Don’t Get Trapped By Trauma: Part 4
What we can do to restore equilibrium and get back to living life as we want to
So far in this series we’ve looked at how being trapped in a trauma can affect us (Part 1), what trauma is (Part 2) and the explanation for why we get trapped in trauma (Part 4). In this part we’ll look at therapies which can release you from the dominance of trauma.
In order to recover we need to calm the system sufficiently to unscramble the emotional computer part of the brain so the AIP can get back online to do its job.
There is a lot of help out there. All therapeutic approaches are working toward helping to restore emotional equilibrium and well-being. However, there are several specialised treatments used to support recovery from the ongoing effects of trauma. These come under the umbrella of what’s known as Trauma-Focussed Therapy (TFT). Some you can do by joining a class or going on-line to learn the techniques e.g. mindfulness, Emotional Freedom Technique (EFT). For others you will need to seek the support of a therapist who specialises in trauma. These include TFCBT (Trauma Focussed Cognitive Behavioural Therapy), EMDR (Eye Movement Desensitisation Reprocessing), and Equine-Led Trauma-Focussed Therapy.
In this article we’re going to focus on EMDR. To help you decide whether it could be a useful intervention for you we’ll look at the underlying principles and goals of the treatment and how it works in practice.
The basic principles
EMDR is based on the premise that our health and well-being can be blocked when a traumatic experience becomes embedded or stuck i.e. when the AIP goes into overload, crashes and goes offline. The goal of EMDR is to get the AIP back online.
EMDR doesn’t profess to eliminate the event, but rather to lessen its impact: to normalise and make sense of what’s happened to make it more bearable so you can put it on a memory stick in your emotional library. You can get it out to look at when you want to without being overwhelmed and get on with life without experiencing unwelcome, uninvited thoughts, images and feelings or be triggered by similar situations in the present.
It’s possible to use EMDR as a stand-alone treatment. However, it also sits well alongside other trauma-focussed interventions, making use of CBT resourcing-type techniques such as mindfulness, visualisation and relaxation.
How does it work?
During EMDR sessions you will remain in control, fully alert and wide awake. This is not a form of hypnosis and you can stop the process at any time.
EMDR uses a technique called ABLS (Alternate Bi-Lateral Stimulation) to reproduce the positive effects of REM (Rapid Eye Movement).
What do we mean by REM and why is it important in our path to recovering from trauma?
If you look at someone who is in the REM part of their sleep cycle, you’ll notice their eyes flickering from side to side under their eyelids. This is the short, but deep part of sleep, during which the subconscious makes sense of information it hasn’t been able to process during the day. For instance, have you ever gone to bed worrying about something and in the morning when you wake up the problem isn’t troubling you in the same way? This is an example of the REM doing its job to help process/make sense of what’s happened and keep your AIP online.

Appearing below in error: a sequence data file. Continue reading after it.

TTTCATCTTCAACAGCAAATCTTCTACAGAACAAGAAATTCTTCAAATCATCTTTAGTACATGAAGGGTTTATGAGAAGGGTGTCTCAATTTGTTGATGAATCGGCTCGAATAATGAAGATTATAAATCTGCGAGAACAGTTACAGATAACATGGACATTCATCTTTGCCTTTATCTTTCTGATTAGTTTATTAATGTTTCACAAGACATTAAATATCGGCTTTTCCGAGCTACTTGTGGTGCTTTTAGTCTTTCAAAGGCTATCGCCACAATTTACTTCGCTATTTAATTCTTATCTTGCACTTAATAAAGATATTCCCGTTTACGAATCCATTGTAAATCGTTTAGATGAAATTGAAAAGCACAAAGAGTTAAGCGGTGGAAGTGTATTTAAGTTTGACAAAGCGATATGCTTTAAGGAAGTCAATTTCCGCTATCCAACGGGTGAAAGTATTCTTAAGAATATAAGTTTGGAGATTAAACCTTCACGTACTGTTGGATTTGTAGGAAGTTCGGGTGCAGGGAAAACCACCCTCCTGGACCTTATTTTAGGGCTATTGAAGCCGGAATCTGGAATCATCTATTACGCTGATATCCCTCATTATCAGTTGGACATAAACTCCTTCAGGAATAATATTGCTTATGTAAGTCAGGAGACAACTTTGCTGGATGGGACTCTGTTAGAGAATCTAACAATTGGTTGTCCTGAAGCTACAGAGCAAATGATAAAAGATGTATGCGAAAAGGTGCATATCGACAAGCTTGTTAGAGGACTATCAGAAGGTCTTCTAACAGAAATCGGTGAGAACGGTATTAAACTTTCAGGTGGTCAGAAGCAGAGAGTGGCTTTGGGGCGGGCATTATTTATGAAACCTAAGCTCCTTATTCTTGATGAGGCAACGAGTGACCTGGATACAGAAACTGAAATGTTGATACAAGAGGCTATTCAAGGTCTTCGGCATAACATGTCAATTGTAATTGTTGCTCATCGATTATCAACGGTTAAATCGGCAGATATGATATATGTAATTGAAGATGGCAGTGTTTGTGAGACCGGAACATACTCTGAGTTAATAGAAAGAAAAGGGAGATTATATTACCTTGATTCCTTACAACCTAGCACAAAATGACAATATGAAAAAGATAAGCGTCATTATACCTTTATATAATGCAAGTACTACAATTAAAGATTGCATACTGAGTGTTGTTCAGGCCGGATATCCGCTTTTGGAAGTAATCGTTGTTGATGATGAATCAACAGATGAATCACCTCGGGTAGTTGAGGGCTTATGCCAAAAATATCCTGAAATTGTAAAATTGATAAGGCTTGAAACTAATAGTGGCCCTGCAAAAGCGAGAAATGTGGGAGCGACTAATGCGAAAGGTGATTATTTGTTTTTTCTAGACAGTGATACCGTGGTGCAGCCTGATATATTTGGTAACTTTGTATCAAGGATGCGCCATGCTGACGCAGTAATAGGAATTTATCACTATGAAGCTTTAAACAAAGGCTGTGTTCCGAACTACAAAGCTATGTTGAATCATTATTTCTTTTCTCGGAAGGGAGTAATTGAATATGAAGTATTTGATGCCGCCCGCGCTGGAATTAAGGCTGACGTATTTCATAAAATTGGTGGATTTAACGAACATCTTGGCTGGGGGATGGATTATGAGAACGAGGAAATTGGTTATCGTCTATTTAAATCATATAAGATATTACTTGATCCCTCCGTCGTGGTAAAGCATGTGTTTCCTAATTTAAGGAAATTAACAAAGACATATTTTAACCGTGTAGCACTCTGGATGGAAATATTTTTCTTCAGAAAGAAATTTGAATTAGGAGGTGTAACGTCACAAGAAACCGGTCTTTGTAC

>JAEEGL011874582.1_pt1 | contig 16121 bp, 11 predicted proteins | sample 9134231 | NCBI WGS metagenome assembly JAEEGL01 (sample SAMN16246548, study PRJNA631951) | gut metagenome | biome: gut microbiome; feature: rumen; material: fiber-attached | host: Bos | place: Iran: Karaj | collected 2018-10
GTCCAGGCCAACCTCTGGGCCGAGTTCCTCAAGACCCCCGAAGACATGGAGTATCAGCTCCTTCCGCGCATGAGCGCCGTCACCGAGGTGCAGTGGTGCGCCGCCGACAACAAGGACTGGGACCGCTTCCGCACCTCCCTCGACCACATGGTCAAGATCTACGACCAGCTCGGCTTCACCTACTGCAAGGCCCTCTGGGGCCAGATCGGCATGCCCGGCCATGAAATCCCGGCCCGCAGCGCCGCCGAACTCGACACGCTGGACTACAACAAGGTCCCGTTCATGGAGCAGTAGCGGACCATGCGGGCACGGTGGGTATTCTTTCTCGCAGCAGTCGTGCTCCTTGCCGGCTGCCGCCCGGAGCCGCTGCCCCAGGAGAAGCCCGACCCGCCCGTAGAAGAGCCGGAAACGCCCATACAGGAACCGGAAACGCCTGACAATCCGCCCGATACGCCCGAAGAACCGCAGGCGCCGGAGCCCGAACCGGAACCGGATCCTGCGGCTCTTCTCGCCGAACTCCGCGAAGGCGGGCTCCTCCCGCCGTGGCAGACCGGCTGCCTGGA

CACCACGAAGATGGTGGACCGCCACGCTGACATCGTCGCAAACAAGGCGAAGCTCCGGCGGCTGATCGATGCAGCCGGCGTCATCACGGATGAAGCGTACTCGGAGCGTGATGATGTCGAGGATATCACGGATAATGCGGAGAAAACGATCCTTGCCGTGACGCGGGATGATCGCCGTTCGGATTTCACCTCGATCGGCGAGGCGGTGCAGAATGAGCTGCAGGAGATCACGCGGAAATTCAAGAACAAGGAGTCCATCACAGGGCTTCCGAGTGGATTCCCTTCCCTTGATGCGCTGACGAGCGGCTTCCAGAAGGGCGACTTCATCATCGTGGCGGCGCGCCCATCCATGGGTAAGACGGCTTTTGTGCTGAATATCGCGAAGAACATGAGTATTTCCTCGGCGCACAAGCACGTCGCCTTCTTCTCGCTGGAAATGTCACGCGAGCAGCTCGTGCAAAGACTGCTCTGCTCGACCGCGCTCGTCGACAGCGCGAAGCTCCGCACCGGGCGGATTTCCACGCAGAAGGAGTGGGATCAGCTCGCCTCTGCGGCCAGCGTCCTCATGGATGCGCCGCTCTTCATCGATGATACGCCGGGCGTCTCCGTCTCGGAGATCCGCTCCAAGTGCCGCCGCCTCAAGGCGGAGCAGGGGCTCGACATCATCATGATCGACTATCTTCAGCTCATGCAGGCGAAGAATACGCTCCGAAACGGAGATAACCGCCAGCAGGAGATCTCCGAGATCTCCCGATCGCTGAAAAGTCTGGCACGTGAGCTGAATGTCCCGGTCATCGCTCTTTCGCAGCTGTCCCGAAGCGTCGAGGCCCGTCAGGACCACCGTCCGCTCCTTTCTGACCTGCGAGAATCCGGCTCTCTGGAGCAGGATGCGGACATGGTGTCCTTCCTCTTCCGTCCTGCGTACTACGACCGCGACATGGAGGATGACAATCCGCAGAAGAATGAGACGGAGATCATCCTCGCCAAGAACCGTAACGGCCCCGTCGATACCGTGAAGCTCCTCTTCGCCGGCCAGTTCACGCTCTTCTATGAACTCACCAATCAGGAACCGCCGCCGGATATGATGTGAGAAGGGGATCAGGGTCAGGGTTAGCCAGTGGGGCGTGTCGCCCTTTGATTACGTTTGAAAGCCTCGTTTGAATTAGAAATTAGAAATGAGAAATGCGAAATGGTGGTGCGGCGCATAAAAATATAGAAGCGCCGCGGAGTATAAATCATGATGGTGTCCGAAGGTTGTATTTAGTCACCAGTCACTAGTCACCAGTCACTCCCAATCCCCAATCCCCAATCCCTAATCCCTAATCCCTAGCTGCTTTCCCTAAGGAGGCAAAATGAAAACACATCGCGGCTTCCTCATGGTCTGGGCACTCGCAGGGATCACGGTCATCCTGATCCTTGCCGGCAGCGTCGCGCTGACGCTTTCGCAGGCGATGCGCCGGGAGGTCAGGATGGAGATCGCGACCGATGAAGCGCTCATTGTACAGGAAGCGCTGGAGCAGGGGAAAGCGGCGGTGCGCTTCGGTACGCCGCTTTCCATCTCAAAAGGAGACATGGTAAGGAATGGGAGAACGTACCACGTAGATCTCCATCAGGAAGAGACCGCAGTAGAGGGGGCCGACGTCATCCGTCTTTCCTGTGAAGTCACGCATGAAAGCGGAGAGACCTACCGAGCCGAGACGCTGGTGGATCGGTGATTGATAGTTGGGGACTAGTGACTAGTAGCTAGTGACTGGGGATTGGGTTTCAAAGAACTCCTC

During treatment the therapist uses ABLS to mimic the side to side eye movements of REM to disrupt/slow down the smoke detector sufficiently to let in the more thinking part of our brain, the fire investigator to help. Remember, this is the part of our AIP which can make sense of the upset and help us gradually to restore our emotional balance so we can function better. There are several ways of delivering ABLS including using finger movements, a light bar, tapping or audio stimulation. Between you and your therapist you will work out which works best for you.
At the start of treatment your therapist will ask you to start out by looking at the worst part of the trauma-related memory as it affects you today and the image that goes with it. You might feel it’s counter intuitive to go back and think about something that causes such pain. However, in order to recover it’s important to expose oneself to thinking about and imagining the traumatic event in order to gain release from its hold.
Your therapist will then use short sets of ABLS to enable you to look at the trauma memory in small chunks. They’ll also ask you to let your mind go free and notice other spontaneous thoughts and feelings that come up. These may seem unrelated, but they are all relevant. Just enjoy the journey.
The treatment will continue until the memory no longer has the same negative resonance. This may take one or several sessions, depending upon the nature and severity of the trauma-related memory.
So, what are we saying overall about how trauma affects us and what we can do about it?
As we said at the beginning, being able to make sense of what’s happening when you’re experiencing the after effects of trauma and the neurological reasons behind why you can be so affected by it is the first and most important step toward recovery, because having knowledge, understanding and language to describe what is happening lifts us out of helplessness and empowers us to get what we need to restore our well-being.
So don’t let trauma keep you a prisoner of your past. Free yourself to live life more fully in the present, unshackled by paralysing fear and anxieties and regain more control of your life and how you want to live it.